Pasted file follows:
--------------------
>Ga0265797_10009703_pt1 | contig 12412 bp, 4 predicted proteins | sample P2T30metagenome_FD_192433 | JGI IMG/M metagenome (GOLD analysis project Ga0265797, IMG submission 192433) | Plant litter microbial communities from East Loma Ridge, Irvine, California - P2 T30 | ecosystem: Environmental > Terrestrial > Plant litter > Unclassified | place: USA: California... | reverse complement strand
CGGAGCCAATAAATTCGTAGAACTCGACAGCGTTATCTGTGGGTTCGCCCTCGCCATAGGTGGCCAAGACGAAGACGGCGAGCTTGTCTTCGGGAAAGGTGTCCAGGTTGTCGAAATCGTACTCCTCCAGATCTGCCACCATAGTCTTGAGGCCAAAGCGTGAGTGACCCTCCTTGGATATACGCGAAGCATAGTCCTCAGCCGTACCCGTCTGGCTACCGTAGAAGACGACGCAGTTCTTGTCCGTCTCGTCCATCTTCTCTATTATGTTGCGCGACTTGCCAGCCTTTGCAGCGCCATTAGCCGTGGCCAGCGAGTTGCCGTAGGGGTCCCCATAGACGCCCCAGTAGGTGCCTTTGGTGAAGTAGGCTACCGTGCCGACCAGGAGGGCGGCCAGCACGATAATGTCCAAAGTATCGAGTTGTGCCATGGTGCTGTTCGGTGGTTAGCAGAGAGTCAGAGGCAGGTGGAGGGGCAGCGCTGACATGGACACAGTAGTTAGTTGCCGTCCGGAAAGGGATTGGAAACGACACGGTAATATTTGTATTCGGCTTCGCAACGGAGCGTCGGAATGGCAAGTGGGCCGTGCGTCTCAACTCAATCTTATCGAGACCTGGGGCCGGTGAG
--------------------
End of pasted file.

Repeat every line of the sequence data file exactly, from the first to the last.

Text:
>Ga0265797_10009703_pt1 | contig 12412 bp, 4 predicted proteins | sample P2T30metagenome_FD_192433 | JGI IMG/M metagenome (GOLD analysis project Ga0265797, IMG submission 192433) | Plant litter microbial communities from East Loma Ridge, Irvine, California - P2 T30 | ecosystem: Environmental > Terrestrial > Plant litter > Unclassified | place: USA: California... | reverse complement strand
CGGAGCCAATAAATTCGTAGAACTCGACAGCGTTATCTGTGGGTTCGCCCTCGCCATAGGTGGCCAAGACGAAGACGGCGAGCTTGTCTTCGGGAAAGGTGTCCAGGTTGTCGAAATCGTACTCCTCCAGATCTGCCACCATAGTCTTGAGGCCAAAGCGTGAGTGACCCTCCTTGGATATACGCGAAGCATAGTCCTCAGCCGTACCCGTCTGGCTACCGTAGAAGACGACGCAGTTCTTGTCCGTCTCGTCCATCTTCTCTATTATGTTGCGCGACTTGCCAGCCTTTGCAGCGCCATTAGCCGTGGCCAGCGAGTTGCCGTAGGGGTCCCCATAGACGCCCCAGTAGGTGCCTTTGGTGAAGTAGGCTACCGTGCCGACCAGGAGGGCGGCCAGCACGATAATGTCCAAAGTATCGAGTTGTGCCATGGTGCTGTTCGGTGGTTAGCAGAGAGTCAGAGGCAGGTGGAGGGGCAGCGCTGACATGGACACAGTAGTTAGTTGCCGTCCGGAAAGGGATTGGAAACGACACGGTAATATTTGTATTCGGCTTCGCAACGGAGCGTCGGAATGGCAAGTGGGCCGTGCGTCTCAACTCAATCTTATCGAGACCTGGGGCCGGTGAG